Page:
There are also performance issues. If you buy a new printer or scanner, it might not work on XP. Same goes for new software, particularly if it needs faster processors and more memory beyond what was standard in XP’s heyday. XP also lacks features that are common with newer operating systems, including energy-saving measures for laptops.

Q: What are my options for upgrading?

A: You can upgrade to Windows 7 or 8 by buying a disc. You will need to back up your files and have discs for any programs you might have installed, as upgrading requires completely wiping your hard drive and starting from scratch. Microsoft sells Windows 8 as an upgrade for $120; be sure to buy the DVD version and not the download. Retail sales of Windows 7 have ended, though you might be able to find leftover copies for sale online.

That said, it’s probably not worth the upgrade. Your XP computer is several years old and might not even meet the system requirements to upgrade. Use this tool to check: .

Even if an upgrade is possible, the money is better spent toward a new computer. Microsoft says many PC makers are offering deals timed to XP’s retirement.

Be aware that either way, you might also need to buy new software, as older versions might not run on Windows 7 or 8. Microsoft, for instance, is also ending support for Office 2003 today.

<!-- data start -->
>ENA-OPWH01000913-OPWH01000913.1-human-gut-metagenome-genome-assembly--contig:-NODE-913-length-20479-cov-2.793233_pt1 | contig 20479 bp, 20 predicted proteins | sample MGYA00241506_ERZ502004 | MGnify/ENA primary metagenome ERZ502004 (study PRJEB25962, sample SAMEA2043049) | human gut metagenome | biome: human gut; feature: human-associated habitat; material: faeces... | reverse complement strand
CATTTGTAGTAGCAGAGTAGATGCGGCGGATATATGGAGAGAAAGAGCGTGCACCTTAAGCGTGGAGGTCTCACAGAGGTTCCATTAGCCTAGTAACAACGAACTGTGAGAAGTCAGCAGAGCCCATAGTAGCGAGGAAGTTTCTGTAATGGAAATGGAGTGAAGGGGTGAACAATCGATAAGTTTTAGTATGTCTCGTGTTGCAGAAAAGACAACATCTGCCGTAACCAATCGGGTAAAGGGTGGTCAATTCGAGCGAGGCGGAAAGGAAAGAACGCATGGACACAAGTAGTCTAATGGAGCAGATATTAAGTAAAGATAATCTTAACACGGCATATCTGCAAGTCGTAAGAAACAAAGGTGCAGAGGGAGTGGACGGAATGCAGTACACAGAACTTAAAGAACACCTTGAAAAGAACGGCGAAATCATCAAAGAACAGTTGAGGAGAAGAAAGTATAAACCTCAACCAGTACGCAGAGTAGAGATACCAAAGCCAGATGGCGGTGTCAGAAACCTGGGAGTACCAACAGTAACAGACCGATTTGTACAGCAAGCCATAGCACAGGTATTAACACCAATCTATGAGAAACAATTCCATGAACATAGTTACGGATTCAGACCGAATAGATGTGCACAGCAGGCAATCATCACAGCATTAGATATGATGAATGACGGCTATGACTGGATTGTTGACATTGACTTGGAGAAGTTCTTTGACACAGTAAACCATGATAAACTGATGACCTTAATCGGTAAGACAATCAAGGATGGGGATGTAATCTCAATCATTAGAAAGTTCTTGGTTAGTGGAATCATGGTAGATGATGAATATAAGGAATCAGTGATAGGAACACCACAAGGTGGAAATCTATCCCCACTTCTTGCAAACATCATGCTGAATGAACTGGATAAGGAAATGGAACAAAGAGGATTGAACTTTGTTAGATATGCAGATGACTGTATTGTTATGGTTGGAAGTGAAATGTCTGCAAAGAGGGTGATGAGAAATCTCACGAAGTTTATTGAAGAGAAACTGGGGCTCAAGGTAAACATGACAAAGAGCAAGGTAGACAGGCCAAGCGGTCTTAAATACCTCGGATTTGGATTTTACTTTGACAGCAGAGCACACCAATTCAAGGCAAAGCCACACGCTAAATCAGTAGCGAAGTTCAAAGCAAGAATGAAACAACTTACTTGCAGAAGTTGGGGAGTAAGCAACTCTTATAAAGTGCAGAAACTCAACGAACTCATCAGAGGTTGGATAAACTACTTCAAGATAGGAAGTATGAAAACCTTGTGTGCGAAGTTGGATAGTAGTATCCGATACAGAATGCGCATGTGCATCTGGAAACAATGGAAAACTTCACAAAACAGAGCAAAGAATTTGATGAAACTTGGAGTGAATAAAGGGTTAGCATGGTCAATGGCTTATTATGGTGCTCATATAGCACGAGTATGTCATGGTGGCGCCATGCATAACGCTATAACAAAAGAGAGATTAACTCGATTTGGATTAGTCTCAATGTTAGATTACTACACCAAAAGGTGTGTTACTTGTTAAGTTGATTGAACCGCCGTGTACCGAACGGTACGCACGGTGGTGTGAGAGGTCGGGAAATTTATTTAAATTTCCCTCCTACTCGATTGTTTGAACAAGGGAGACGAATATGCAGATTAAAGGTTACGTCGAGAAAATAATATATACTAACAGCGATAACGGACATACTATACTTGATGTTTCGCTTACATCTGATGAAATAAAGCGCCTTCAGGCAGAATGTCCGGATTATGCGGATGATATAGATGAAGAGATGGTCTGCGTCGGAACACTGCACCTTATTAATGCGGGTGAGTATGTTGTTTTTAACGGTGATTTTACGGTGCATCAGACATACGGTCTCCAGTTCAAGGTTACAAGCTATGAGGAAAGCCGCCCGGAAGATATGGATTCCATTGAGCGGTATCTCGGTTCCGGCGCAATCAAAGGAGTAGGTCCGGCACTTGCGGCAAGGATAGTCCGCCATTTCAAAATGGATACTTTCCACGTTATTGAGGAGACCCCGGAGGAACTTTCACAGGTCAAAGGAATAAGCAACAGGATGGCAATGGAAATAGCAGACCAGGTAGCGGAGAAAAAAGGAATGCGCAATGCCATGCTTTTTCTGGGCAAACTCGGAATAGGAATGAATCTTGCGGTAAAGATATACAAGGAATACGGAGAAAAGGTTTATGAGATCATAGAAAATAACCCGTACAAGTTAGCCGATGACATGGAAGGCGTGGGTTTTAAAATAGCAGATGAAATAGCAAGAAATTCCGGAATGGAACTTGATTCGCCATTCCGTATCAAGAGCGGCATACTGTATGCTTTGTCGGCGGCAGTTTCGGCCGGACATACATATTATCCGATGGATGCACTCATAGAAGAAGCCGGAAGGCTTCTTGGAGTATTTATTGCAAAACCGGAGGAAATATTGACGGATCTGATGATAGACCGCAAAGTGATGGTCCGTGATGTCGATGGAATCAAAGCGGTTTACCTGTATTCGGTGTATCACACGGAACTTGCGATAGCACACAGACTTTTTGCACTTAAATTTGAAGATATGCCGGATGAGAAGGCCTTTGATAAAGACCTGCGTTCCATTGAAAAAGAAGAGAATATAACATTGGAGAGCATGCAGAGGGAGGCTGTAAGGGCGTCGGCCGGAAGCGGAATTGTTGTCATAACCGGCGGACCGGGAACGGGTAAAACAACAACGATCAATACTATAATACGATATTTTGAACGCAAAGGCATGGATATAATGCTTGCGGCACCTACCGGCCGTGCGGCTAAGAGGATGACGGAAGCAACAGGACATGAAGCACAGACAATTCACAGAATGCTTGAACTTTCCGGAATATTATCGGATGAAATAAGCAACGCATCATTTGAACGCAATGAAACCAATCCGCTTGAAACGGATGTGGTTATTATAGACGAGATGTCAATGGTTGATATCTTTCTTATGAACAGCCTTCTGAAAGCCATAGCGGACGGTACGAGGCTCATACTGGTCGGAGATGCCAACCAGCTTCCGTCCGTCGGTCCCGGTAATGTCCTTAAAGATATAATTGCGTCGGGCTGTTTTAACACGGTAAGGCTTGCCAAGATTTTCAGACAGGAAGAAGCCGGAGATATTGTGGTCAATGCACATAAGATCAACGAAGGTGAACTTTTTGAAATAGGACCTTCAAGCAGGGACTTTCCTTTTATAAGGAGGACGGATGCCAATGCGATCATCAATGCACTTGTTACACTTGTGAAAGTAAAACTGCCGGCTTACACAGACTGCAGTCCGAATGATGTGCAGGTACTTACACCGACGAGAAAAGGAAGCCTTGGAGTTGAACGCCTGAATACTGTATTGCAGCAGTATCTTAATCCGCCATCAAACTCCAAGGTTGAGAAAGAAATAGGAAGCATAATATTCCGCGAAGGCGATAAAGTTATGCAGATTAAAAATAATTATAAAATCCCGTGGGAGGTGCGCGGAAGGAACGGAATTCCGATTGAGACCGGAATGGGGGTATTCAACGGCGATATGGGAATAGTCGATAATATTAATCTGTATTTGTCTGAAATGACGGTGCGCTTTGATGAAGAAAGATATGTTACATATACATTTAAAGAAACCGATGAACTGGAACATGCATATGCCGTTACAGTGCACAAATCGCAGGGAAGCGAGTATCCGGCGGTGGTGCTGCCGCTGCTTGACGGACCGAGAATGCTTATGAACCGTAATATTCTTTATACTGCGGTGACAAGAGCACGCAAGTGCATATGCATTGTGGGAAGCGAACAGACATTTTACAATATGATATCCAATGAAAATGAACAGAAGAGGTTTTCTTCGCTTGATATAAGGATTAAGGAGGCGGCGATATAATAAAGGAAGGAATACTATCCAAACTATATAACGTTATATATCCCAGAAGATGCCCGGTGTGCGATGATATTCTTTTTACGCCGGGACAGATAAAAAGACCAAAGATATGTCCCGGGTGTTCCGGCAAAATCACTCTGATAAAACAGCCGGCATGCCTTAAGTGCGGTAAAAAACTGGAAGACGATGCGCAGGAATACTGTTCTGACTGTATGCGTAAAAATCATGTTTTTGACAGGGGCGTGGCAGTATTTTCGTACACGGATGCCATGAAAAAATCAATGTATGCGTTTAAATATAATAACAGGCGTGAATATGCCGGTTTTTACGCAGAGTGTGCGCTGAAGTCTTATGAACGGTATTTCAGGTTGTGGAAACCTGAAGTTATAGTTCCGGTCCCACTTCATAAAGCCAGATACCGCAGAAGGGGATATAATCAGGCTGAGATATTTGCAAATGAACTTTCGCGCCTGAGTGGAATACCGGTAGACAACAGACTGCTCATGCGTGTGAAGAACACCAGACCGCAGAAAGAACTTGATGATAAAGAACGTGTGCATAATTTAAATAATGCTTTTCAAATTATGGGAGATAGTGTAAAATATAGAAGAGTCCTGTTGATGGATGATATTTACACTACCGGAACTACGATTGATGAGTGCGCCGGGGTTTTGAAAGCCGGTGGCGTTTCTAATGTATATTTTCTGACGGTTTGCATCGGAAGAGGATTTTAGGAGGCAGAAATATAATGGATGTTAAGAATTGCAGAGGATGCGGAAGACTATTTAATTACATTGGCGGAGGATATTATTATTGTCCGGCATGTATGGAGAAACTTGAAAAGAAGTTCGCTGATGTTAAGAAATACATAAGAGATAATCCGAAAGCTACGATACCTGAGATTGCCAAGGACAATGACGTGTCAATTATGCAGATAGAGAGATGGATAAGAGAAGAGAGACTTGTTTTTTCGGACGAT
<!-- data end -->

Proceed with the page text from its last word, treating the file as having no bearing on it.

Q: My XP computer works fine and fits my needs – and I don’t want to spend money on an upgrade or a new machine. What should I do?

A: First, be sure to run all of Microsoft’s previously released updates, plus the last one today.

Then think about what you really need the computer for. If you don’t need an Internet connection, unplug it. That will minimize the risk. Be careful about attaching USB storage drives, as that might introduce malicious software.

If you need the Internet, refrain from using e-mail, Facebook and other communications channels through which malicious software might travel. Use a tablet, phone or another computer instead.

It’s also a good idea to lock down your computer by using a profile that lacks administrative rights. That will make it harder to install anything new, including malicious software.

Mikko Hypponen of F-Secure suggests removing older software applications you no longer use. The less you have running, the less vulnerability you’ll have.

Gartner fellow Neil MacDonald says XP computers on corporate networks have more options, including using XP only for crucial software that won’t run on more up-to-date systems and accessing a virtual desktop remotely for e-mail, Web and other modern tasks. He says companies can also pay Microsoft for customized fixes beyond today, but that gets expensive.

Q: Why is Microsoft doing this?

A: As technology improves, it makes less sense to support something designed a PC generation or two ago. The company’s resources are better spent on making newer products better.

Q: Don’t ATMs, retail payment systems, medical devices and other gadgets also run XP? What are my options?

A: Check with the manufacturer. MacDonald says there are two types of XP for so-called embedded systems, one of which will receive support until January 2016.